College & Workforce Readiness Photo Essay

College Competencies Take Root

By Education Week Photo Staff — September 14, 2015 1 min read
A teacher helps 8th grader Kristopher Cody plant lettuce in a greenhouse at the STAR School, at the edge of the Navajo Nation near Flagstaff, Ariz.

Nick Cote describes his experiences photographing a school on the Navajo Nation in Northern Arizona that integrates cultural experiences, such as working with local farmers, with students’ academic studies to nurture the necessary skills, and motivation to attend college.

In the event of a zombie apocalypse, the students at the STAR School in northern Arizona would be relatively well-off. The K-8 charter school, which lies just outside the boundary of the Navajo Nation and about 30 miles from Flagstaff, is completely off the grid. The school has its own water well, and electricity is provided by solar panels. Students work with local farmers to grow enough organic vegetables to stock the cafeteria’s salad bar twice each day to feed 150 people.

As I photographed students working on a nearby farm, it was clear that all were enjoying the work. While the teachers and farmers did most of the heavy lifting, the students did their fair share of the work. On this particular day they were harvesting tomatoes and chiles, and daring each other to eat the latter was the afternoon pastime. While most schoolchildren spend most of their time indoors, these kids go on field trips each week to learn firsthand how their ancestors thrived in the desert.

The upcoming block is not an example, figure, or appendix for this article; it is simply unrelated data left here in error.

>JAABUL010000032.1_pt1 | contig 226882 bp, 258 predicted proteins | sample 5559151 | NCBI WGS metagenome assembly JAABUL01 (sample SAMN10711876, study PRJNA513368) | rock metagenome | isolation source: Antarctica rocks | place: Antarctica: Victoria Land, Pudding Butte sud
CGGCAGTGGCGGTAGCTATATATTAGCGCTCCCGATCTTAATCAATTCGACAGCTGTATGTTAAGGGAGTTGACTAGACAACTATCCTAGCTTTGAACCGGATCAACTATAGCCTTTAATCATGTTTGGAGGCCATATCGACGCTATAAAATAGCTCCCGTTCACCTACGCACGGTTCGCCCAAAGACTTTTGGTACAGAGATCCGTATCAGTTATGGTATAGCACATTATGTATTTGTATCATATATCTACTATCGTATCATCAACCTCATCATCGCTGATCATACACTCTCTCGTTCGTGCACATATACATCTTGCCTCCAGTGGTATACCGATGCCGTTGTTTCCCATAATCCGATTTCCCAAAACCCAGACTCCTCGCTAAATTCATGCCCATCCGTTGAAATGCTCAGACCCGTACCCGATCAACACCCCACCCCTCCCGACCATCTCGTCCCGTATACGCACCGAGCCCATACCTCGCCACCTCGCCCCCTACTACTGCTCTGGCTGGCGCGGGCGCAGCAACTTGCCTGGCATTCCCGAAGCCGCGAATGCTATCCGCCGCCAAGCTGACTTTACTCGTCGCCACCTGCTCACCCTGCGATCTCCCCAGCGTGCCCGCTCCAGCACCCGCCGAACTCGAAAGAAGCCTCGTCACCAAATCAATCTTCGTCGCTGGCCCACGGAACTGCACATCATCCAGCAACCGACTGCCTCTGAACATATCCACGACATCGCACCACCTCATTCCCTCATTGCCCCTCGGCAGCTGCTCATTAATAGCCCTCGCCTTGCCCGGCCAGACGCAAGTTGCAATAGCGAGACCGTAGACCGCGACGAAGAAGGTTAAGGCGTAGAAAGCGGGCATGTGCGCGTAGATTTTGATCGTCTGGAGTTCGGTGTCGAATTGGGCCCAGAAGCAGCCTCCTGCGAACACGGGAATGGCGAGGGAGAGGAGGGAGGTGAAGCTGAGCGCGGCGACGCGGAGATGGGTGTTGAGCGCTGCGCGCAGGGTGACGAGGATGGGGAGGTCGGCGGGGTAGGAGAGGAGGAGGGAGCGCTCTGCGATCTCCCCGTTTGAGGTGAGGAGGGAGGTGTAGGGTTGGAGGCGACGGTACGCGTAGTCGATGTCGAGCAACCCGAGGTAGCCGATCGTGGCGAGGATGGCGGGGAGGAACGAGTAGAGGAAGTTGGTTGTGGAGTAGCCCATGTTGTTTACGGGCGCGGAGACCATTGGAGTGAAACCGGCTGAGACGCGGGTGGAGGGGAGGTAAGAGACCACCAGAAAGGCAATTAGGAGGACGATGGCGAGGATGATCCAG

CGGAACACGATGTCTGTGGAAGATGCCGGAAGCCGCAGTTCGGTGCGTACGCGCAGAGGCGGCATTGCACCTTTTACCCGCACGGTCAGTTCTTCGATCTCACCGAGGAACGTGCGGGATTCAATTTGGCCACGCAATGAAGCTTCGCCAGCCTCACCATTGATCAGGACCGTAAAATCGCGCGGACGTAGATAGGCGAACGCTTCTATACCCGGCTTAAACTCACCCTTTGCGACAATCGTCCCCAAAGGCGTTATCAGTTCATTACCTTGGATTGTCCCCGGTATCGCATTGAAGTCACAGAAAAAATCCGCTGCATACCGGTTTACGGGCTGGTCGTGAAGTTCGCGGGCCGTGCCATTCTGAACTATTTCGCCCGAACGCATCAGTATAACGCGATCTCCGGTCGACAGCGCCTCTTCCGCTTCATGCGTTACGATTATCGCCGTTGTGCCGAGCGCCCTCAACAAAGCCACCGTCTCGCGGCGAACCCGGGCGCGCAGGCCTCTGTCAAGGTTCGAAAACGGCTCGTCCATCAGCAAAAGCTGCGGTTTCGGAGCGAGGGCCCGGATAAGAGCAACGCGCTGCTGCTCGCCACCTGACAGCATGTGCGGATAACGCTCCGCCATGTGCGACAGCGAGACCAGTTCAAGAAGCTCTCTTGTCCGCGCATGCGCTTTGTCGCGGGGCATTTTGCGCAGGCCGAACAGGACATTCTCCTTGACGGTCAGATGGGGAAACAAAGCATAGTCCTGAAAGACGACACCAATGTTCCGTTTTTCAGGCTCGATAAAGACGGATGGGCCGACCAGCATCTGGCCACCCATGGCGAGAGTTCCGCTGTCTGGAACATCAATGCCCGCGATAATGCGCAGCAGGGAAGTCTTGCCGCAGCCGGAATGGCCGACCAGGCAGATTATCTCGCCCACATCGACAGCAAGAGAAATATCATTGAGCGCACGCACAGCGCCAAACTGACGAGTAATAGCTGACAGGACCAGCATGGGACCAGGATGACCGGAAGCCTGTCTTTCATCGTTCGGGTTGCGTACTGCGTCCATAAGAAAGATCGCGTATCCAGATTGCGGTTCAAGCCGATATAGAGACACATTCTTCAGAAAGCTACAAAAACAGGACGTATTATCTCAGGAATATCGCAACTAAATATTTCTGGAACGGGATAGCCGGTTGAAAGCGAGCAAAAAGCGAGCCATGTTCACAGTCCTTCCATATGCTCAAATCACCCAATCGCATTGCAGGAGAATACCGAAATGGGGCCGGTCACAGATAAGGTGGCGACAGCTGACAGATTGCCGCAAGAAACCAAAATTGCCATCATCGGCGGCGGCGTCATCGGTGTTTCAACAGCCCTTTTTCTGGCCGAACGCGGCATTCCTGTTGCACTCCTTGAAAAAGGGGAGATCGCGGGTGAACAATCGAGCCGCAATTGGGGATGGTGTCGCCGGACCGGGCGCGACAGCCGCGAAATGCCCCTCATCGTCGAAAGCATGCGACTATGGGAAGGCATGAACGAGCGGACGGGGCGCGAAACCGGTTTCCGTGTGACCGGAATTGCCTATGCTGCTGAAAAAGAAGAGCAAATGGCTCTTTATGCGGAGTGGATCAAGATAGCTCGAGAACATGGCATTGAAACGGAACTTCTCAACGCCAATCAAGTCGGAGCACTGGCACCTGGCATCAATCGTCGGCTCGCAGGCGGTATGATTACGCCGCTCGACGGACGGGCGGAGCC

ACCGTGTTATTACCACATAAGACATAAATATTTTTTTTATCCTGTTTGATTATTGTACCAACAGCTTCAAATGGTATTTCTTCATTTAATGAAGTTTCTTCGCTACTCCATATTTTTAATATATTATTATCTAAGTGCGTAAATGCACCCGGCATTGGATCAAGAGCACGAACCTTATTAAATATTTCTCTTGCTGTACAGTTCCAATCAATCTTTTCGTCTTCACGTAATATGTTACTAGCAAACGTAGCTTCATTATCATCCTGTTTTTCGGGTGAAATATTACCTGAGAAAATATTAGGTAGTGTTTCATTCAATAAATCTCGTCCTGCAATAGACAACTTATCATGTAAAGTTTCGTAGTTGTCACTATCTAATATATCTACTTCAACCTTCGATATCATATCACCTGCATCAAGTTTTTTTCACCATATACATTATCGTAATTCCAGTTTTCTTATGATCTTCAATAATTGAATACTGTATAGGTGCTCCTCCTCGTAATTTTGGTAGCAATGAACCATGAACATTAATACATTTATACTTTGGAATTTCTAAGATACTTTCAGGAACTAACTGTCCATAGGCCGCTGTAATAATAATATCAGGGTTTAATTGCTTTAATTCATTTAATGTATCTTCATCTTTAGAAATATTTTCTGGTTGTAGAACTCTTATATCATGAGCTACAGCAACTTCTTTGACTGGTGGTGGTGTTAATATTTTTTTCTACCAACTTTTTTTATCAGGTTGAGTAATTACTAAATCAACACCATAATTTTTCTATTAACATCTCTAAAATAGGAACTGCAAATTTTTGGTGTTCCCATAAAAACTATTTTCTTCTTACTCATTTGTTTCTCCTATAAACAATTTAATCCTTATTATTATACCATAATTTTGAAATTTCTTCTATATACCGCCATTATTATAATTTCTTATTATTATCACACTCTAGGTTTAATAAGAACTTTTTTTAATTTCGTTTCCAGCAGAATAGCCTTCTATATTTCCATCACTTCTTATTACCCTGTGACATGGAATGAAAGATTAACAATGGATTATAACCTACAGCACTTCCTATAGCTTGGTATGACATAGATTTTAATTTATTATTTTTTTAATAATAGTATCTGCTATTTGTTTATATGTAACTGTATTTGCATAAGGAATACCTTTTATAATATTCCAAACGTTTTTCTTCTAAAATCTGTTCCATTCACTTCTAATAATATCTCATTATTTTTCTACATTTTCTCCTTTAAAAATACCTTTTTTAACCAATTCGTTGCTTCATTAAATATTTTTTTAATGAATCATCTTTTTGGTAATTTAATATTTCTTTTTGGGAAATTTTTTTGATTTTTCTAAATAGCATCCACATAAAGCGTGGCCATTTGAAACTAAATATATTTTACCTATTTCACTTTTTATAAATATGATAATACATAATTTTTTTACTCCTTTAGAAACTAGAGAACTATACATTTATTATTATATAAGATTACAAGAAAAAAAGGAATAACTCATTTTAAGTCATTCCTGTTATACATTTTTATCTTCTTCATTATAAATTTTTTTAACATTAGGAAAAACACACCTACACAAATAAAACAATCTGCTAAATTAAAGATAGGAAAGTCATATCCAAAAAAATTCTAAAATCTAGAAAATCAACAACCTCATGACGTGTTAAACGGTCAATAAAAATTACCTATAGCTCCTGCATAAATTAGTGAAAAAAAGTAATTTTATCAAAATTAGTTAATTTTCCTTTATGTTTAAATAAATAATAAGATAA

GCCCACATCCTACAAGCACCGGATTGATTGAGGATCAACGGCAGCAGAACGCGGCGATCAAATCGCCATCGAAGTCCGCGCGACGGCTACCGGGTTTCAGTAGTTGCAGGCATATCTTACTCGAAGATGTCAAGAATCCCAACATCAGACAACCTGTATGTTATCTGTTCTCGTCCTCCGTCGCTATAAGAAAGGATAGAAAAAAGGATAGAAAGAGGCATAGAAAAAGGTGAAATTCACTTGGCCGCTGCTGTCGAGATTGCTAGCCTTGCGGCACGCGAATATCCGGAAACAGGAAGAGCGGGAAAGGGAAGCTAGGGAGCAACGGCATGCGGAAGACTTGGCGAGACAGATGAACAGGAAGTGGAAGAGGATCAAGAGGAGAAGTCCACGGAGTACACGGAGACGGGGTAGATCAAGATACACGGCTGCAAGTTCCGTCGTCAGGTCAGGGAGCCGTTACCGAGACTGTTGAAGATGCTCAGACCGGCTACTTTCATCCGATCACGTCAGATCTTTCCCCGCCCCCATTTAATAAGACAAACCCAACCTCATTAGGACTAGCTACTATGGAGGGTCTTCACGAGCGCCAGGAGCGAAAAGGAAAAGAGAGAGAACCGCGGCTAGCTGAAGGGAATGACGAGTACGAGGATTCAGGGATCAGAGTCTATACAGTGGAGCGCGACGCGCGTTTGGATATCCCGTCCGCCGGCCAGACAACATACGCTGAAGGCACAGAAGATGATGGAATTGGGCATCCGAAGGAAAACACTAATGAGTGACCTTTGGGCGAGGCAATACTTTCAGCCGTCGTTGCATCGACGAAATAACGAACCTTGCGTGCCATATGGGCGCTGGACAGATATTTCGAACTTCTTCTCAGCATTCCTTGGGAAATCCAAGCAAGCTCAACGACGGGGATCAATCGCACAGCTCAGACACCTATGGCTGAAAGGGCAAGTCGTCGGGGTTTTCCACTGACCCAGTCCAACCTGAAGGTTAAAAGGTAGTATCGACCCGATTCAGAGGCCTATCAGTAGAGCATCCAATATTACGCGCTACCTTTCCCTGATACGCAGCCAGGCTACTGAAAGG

If the school were located in a less remote area, organic vegetables and greenhouses on campus would be a novelty, but “food sovereignty,” as the school’s CEO Mark W. Sorensen calls it, is a necessity. In an area the size of West Virginia with about 300,000 people, there are only 10 grocery stores, he tells me. There are convenience stores in some remote areas, but they mostly sell junk food. The Navajo have been farming the desert for centuries and the school’s curriculum taps into the knowledge of the local farming community. Not only do the students take pride in growing their own food, they even claim to love kale.

STAR School 8th graders Mia Stos, left, and Kristopher Cody check the soil in a greenhouse at the school.
Gardening and home economics teacher Tyrone Thompson checks on the school's greenhouses. Local farmers teach children how to grow organic crops in the desert greenhouses.
Students head to class at the STAR School.
A school bus waits for STAR School students as they spend time at the North Leupp Family Farm on the Navajo Nation in Leupp, Ariz.
Ian Salt, an 8th grader at STAR School, carries a harvest of tomatoes and peppers grown at the farm.
STAR School 7th grader Leonardo Gonzalez reacts after tasting one of the hot peppers grown at the farm.
North Leupp Family Farm manager Stacey Jensen helps STAR School students harvest tomatoes and peppers.
STAR School 8th grader Charliegh John helps harvest tomatoes and peppers grown at the farm.
A STAR School student takes a break from harvesting at the farm.

A version of this article first appeared in the Full Frame blog.

Events